With pressures mounting on operators from all sides, the added disruption of diners failing to show up for booked slots is one everyone would prefer to avoid. Here Nick Telson, Co-founder of DesignMyNight, discusses the no-show phenomenon, looking at what can be done to tackle the most recent thorn in the industries side.

The UK hospitality industry is facing pressure from all sides, what with Brexit, the National Living Wage and increases in food prices, business rates and rents. That’s not to mention people shortages across front and back-of-house.

Recent news has also focused on established chains and indeed independent operators having to restructure and close sites, and now the industry is facing another crisis: the rise in no-shows. Restaurants are reporting an increase in weekly no-shows of up to 20% in some establishments, costing businesses thousands of pounds in lost income.

How much more of a battering can the hospitality industry take and what do operators need to do to stay afloat against these mounting challenges?

The industry is indeed facing a lot of pressure. However, I believe operators who “do it well” are still thriving. When I say “it”, I mean no matter how advanced technology becomes, we must remember we are still in the business of hospitality and the customer experience must remain number-one.

It’s the welcoming smile, the front-of-house team member who understands the menu and allergies, and the ‘nothing is too much trouble’ attitude, which should underpin our industry. I’m a firm believer that great service and an even greater experience can, and does make up for average food and drinks.

For chains, I think consistency of experience, offering and quality is vital. Customers want to know, wherever they choose to dine, that the experience will always be up to a certain level. For me, both of these aspects outweigh the promotions/offers game so many operators fall into.

Research shows, if a customer has an excellent dining experience on their first visit, there is still only a 40% chance they’ll come back. After their second excellent visit, the chances of a repeat visit are still only at 42%. However, after the third excellent visit, that likelihood rockets to 70%.

So… the learnings here for operators are, know your customer, know their loyalty to your brand and ensure they have a wonderful experience, no matter how small the gestures.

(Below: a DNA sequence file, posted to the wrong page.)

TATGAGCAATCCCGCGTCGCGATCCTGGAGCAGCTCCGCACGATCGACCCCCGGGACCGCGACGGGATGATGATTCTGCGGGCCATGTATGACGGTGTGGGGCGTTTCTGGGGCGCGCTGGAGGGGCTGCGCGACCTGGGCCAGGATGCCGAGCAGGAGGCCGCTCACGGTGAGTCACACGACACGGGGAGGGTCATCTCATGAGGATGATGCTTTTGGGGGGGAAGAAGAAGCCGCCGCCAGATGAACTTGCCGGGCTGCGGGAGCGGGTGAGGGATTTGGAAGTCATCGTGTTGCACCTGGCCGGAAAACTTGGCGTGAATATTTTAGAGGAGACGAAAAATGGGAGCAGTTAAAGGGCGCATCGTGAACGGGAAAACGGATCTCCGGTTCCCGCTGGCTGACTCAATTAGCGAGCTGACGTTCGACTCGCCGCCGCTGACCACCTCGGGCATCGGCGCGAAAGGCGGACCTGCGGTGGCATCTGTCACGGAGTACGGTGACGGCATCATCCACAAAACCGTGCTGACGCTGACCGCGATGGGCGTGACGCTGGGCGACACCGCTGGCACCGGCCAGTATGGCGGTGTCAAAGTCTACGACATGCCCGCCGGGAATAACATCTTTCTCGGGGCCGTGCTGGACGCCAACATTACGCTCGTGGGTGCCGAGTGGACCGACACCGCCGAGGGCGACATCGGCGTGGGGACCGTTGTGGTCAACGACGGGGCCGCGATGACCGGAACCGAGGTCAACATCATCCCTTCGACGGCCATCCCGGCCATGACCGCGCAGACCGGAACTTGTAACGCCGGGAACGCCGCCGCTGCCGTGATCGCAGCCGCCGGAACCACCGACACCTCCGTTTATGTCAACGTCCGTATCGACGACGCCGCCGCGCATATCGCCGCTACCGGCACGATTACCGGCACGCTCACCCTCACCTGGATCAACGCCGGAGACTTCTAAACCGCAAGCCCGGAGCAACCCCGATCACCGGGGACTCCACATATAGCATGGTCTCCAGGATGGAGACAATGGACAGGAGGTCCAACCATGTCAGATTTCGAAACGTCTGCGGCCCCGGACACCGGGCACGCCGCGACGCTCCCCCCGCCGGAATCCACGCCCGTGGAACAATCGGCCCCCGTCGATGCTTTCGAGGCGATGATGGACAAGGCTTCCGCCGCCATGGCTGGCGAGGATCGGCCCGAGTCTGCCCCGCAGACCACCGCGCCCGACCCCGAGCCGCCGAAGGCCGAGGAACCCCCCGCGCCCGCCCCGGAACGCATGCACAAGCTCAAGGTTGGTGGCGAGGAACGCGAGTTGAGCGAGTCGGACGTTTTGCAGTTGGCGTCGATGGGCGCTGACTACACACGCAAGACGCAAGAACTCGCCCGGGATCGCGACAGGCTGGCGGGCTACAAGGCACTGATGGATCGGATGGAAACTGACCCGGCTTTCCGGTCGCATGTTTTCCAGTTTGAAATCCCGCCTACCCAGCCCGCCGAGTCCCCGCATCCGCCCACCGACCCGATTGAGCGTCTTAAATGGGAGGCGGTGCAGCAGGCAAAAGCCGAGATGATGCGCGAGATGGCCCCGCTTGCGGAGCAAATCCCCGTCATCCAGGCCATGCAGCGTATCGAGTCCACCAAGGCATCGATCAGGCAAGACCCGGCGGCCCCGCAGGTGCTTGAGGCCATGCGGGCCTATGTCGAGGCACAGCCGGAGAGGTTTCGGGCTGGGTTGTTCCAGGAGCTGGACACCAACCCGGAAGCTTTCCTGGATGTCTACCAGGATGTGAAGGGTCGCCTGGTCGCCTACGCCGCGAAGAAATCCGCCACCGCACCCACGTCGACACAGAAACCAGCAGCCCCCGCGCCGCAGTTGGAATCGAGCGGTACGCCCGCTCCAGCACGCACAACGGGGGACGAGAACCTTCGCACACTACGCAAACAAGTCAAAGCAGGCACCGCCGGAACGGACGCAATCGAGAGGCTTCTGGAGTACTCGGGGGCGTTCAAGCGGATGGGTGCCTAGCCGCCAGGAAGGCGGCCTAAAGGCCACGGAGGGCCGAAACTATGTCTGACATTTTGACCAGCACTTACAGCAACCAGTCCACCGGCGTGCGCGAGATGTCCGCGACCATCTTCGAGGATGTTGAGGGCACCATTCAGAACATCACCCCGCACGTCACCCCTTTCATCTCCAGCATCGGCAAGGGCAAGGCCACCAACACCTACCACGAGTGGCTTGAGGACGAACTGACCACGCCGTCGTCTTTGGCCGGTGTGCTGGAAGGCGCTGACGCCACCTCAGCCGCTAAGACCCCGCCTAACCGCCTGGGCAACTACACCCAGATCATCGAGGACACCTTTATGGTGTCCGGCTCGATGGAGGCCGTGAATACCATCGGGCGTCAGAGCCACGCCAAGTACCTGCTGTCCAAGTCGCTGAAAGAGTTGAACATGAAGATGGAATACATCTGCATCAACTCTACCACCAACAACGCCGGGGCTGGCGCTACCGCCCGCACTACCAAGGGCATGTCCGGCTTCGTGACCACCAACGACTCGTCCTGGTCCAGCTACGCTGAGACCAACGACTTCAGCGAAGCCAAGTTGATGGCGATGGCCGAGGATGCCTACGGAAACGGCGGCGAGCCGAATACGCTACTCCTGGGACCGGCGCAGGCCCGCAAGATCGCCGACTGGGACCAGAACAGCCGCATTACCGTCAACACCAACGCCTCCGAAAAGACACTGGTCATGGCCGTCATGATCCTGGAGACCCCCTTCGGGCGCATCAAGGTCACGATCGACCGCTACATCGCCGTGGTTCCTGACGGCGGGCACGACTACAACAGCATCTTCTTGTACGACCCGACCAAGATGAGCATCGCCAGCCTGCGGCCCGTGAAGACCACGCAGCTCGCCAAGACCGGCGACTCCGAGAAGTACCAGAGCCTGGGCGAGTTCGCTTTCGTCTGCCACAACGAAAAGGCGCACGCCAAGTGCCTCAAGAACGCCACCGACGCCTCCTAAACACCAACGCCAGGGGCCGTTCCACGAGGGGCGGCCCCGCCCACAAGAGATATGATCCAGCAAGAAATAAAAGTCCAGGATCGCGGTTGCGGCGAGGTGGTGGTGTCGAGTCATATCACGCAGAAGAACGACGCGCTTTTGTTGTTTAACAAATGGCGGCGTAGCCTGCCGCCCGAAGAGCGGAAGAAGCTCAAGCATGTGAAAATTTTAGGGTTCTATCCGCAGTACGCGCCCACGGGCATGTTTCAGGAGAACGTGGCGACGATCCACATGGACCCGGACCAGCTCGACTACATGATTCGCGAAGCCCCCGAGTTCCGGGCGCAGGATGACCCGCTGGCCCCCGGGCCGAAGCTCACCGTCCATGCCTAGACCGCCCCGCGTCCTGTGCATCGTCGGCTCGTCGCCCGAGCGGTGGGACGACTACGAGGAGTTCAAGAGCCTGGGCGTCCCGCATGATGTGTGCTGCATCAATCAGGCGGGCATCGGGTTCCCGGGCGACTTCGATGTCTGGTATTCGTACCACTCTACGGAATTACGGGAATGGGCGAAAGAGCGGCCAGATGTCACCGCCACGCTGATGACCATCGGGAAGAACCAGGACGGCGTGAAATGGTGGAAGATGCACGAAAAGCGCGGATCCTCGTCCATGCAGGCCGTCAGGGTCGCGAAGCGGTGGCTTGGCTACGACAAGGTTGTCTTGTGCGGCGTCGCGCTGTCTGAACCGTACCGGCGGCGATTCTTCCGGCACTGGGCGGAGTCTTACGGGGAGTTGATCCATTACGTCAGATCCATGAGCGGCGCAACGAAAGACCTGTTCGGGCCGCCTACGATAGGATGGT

To give you an example, Duncan Garrood, the new CEO of Bill’s, shared this recently: One of our waiters learned a customer’s daughter had just come from a long hospital stay and was celebrating by having lunch with us, as she started her home convalescence. She had a great meal and then our waiter arranged a get well soon gift basket for her to take home, with some biscuits for her dog.

The family and especially the daughter won’t forget this. It is this level of service and attention to detail which will elevate one operator above another, ensuring they remain relevant in a saturated marketplace.

Would you recommend that operators name and shame no-shows?

I’m not convinced that naming and shaming no-shows will solve the problem. It’s a short term win, which in the moment, may help to relieve frustrations and anger - however, won’t solve the underlying problem. Operators need to be using technology, whilst educating customers about the ramifications to the industry.

How can operators and indeed the wider industry educate consumers on the impact of no-shows on restaurants?

Operators and service providers need to work together as one community to highlight the impact of no-shows to the press and through social media channels. Restaurants, no matter how large, are businesses which employ a tonne of people who rely on that employment for their livelihood. It’s very simple, multiple no-shows puts jobs at risk. Customers tip waiting staff because they appreciate the job they do and know they often rely on tips to maintain a liveable wage. No-shows are the opposite of this, putting jobs at risk. These are the stories we need to be putting out to the media and through social. These are the stories which resonate with consumers – not angry posts naming and shaming.